As Michael himself said at iGTB’s own Advisory Event last month in Boston, is the regulator the banks’ best friend by making the sector well nigh impossible to enter? On which point he made another good, rather robust sally forth. Is regulation the only tool (reminds me of a favourite nostrum: when all you have is a hammer, everything looks like a nail). Let’s compare. The food safety industry uses regulation but also voluntary standards, 800 ISO standards. Shipping? 300 ISO standards. Financial services? just around 50. Why so few? Er…yes, good point. Or Chris Skinner’s rapier thrust: why not just make sure banks are smaller, small enough, then we won’t need to regulate them so much. Small enough to fail, as in Matt’s famous cartoon.

Back to one point. If the saviour of growth and capitalisation in the EU is to be the retail investor, and this means relying on the retail investor to be prepared to take risks and “be educated” so they can judge what to invest in, er, how does that work then? How, as a retail investor, am I expected to gamble more accurately (or even avoiding-disastrously) on what to invest in, what risks to take, when there are professionals out there who spend their whole lives doing this and still, still get it collectively, spectacularly wrong, from tulips, South Sea, black swans, Wall St 1920s right up to the global financial crisis and whatever new mass hysteria is currently brewing? Educate? Who’s going to do that then? “I know, I can explain how to invest well – tell you, what, I’ll go educate people. I could go make pots of money, but no, I’ll go tell others how.” Really? I don’t think so. In any cases 99% of the retail investors are reluctant investors. They don’t WANT to be educated, to judge a good investment. They just want some way to keep their money safe and not look a fool 5, 10, 20 years later when they look round and find their pension has withered away because of “management fees” or their mortgage is still not paid off because of getting some dim out-of-market rate they never checked. Actually all they really want is to have an old age for however long chance (or God, if you’re like that) grants them and have somewhere to live. If they could avoid financial services entirely, they probably would.

Anyway, I’ll declare my personal passion. At dinner I declared my love, publically. In front of 30+ serious, besuited and betie-ed men (well there were precious few women) after a lovely dinner and ding-dong chat, I stated loudly and firmly I was in love. The table was shocked, they asked with whom or what? With Verena of course. Er…nervous laughter. I explained. “The more she regulates, the more systems I sell.” There you go. I’ve said it, I’ve made it public, can’t say fairer than that. I’m in love. After all, iGTB sells systems to banks so they can help corporations create the wealth of the world. Personally I’d like us to have fewer, more precise and less reactive regulations, but professionally it’s in my interest. This is all tongue in cheek, of course – actually my mission is to make it EASIER for banks, not revel in and profit from their discomfort. But it got a good laugh anyway and if you can’t have fun discussing bank regulations, you’re in the wrong job.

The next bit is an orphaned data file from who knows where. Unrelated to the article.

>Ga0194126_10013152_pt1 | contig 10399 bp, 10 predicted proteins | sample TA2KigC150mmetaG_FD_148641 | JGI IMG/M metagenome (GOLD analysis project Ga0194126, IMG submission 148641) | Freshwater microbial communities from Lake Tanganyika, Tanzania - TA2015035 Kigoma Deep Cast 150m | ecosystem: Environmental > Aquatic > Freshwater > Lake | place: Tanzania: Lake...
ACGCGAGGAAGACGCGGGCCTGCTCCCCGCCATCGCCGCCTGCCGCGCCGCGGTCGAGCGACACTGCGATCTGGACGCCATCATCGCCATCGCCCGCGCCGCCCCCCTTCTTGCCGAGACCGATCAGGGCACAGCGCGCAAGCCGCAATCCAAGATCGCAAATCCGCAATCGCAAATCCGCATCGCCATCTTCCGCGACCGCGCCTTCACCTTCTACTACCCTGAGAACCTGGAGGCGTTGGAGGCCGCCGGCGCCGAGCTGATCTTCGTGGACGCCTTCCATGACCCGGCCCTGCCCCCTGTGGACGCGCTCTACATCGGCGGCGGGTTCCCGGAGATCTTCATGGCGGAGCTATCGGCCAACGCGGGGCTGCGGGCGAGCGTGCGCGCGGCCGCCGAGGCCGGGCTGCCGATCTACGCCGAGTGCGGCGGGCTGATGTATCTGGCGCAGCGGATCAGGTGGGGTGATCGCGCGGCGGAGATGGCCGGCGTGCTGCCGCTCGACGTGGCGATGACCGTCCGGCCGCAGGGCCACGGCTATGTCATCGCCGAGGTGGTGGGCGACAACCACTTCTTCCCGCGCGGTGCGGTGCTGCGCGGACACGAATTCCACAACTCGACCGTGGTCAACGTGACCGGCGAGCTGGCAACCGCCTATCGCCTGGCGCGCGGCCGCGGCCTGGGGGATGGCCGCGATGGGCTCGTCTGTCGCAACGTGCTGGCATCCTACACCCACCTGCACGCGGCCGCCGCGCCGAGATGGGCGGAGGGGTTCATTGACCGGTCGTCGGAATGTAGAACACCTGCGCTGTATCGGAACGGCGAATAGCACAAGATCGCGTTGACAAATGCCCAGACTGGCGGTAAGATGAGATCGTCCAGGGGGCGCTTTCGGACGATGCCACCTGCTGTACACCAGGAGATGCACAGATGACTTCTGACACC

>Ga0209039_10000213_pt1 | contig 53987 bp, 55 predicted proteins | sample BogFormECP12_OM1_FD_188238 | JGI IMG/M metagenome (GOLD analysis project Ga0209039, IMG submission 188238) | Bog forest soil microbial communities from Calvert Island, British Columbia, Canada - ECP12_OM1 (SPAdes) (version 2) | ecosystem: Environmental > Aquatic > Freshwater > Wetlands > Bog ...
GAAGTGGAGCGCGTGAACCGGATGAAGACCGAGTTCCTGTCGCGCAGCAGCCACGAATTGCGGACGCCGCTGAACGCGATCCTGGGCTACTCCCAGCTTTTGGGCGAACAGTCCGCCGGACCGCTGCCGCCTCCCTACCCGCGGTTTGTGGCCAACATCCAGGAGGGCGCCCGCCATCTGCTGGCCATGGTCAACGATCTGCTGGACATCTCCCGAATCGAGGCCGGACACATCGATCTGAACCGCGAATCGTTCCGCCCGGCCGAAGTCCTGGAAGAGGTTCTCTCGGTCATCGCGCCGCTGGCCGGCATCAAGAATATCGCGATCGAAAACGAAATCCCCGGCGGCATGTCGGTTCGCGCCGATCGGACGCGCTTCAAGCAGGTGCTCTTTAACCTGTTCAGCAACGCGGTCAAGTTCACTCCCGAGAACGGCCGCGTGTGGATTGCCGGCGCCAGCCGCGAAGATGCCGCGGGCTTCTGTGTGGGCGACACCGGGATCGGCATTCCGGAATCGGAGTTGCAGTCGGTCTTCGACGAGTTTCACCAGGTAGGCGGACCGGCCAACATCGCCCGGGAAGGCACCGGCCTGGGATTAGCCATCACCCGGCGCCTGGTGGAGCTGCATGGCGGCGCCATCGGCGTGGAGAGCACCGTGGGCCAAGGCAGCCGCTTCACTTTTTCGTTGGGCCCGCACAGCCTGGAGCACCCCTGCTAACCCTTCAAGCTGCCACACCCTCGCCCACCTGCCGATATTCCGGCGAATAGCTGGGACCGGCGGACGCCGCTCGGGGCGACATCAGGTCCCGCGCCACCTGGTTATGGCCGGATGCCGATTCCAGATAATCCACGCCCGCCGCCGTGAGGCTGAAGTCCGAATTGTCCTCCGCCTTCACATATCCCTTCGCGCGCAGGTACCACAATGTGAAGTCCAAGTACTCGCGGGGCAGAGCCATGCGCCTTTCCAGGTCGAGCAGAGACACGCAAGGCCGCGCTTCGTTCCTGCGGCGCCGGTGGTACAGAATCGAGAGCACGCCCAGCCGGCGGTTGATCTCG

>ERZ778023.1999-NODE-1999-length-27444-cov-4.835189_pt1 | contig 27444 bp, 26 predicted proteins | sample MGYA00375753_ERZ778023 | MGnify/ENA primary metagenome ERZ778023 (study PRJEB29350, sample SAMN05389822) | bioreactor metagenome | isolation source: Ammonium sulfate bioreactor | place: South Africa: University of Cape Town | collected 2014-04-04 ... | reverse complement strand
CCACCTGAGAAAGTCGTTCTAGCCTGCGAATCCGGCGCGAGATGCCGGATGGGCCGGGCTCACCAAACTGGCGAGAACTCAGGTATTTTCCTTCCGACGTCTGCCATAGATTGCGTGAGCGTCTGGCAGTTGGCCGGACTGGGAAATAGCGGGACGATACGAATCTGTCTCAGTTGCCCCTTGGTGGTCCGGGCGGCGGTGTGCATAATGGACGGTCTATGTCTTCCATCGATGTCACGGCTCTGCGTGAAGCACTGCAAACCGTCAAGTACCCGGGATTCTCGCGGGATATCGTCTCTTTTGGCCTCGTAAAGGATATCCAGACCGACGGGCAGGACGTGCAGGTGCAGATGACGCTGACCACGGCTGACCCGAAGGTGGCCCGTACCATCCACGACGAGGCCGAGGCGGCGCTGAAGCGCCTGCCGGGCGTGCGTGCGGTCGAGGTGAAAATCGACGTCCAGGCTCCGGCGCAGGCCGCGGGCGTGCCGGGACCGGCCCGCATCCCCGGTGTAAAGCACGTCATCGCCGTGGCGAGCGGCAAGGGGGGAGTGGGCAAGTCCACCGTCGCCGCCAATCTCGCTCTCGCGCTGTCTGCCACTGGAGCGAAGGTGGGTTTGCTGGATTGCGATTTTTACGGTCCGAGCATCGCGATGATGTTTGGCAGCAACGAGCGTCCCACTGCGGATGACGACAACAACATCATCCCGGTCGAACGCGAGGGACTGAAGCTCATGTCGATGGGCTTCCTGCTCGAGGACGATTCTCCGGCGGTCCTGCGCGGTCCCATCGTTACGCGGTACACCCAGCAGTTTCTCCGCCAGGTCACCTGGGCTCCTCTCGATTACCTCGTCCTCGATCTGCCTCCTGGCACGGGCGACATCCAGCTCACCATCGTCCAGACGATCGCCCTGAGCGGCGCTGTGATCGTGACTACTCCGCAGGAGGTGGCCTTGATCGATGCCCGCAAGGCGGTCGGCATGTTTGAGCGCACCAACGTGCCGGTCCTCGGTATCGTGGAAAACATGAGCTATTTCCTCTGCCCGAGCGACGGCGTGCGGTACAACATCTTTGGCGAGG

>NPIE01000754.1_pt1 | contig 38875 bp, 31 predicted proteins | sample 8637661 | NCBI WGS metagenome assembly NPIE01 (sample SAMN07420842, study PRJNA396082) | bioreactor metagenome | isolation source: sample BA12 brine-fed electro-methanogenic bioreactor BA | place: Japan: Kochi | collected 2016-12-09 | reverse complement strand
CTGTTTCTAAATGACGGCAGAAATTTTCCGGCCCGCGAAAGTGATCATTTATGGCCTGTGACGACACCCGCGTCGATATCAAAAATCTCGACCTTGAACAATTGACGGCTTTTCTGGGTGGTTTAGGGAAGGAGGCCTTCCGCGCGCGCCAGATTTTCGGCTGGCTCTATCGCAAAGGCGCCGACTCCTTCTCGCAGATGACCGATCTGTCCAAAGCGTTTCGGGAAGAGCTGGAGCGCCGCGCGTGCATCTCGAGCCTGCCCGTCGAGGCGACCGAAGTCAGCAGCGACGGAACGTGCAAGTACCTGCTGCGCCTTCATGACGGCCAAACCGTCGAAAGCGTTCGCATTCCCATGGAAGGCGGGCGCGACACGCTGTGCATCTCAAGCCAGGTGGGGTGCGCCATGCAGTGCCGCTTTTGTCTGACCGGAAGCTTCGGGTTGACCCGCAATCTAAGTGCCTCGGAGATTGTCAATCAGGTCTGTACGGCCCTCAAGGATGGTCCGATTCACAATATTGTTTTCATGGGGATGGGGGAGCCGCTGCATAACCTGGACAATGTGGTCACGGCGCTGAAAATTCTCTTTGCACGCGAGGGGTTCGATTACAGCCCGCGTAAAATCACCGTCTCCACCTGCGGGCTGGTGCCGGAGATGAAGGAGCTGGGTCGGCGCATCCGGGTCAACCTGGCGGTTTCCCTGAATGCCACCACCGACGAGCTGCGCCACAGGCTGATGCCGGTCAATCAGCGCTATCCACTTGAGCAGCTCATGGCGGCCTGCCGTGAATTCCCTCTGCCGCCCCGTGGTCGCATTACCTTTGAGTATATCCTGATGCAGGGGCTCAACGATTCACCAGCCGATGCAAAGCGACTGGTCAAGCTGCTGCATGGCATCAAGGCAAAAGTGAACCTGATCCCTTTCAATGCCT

Looking forward to next year’s lecture.

(For the hugely wide-ranging programme of free Gresham lectures that always stimulate, supported by Z/Yen and – continuously since the 16th century the City of London and the Worshipful Company of Mercers, see




The Sibos Diaries – Chapter 5

By Phil Cantor,

Chief Marketing Officer,

iGTB | Polaris Financial Technology Limited

iGTB Sibos 2014 team

Bill Gates (the one who founded Microsoft, not the one who’s Head of Alliances at SmartStream, of course) came on stage to a rapturous welcome from 3,000 people plus more standing at the back, in appreciation of his having ruined their lives with the blue screen, the three-fingered salute (Ctrl/Alt/Del) and the infamous “Registry”. Bill is applauded because of his insight and foresight, eg., in declaring that 640k was as much storage as anyone would ever need and so inflicting the most vulnerable operating system on us all, just after application protection was made pretty good in OS/360 and taken to a new level with segmentation in ICL’s VME. Still, at least he has a Delete Key (not to mention Page Up and Down, Home, End etc), unlike that Jobs chap.

But he has redeemed himself, with the Bill and Melinda Foundation. At first thought to be a bit of an attempt at gaining popularity, he has unquestionably become one of the most serious and thoughtful philanthropists on the planet. And in his talk, he faced hard bitten bankers with the insight that to alleviate poverty requires the rollout not just of aid and essentials but of access to financial services. Financial services just jumped down one huge level of the Maslow hierarchy! No, really. He made it so clear that alleviating the problems of the poor is bedeviled by distribution of aid: subsidies are regressive benefitting the rich more even if they reach the poor, direct grants tend to be usurped by intermediaries, thieves, the “man in the village” and so on. So the premium is on simple digital approaches to e-identity and to simple payments.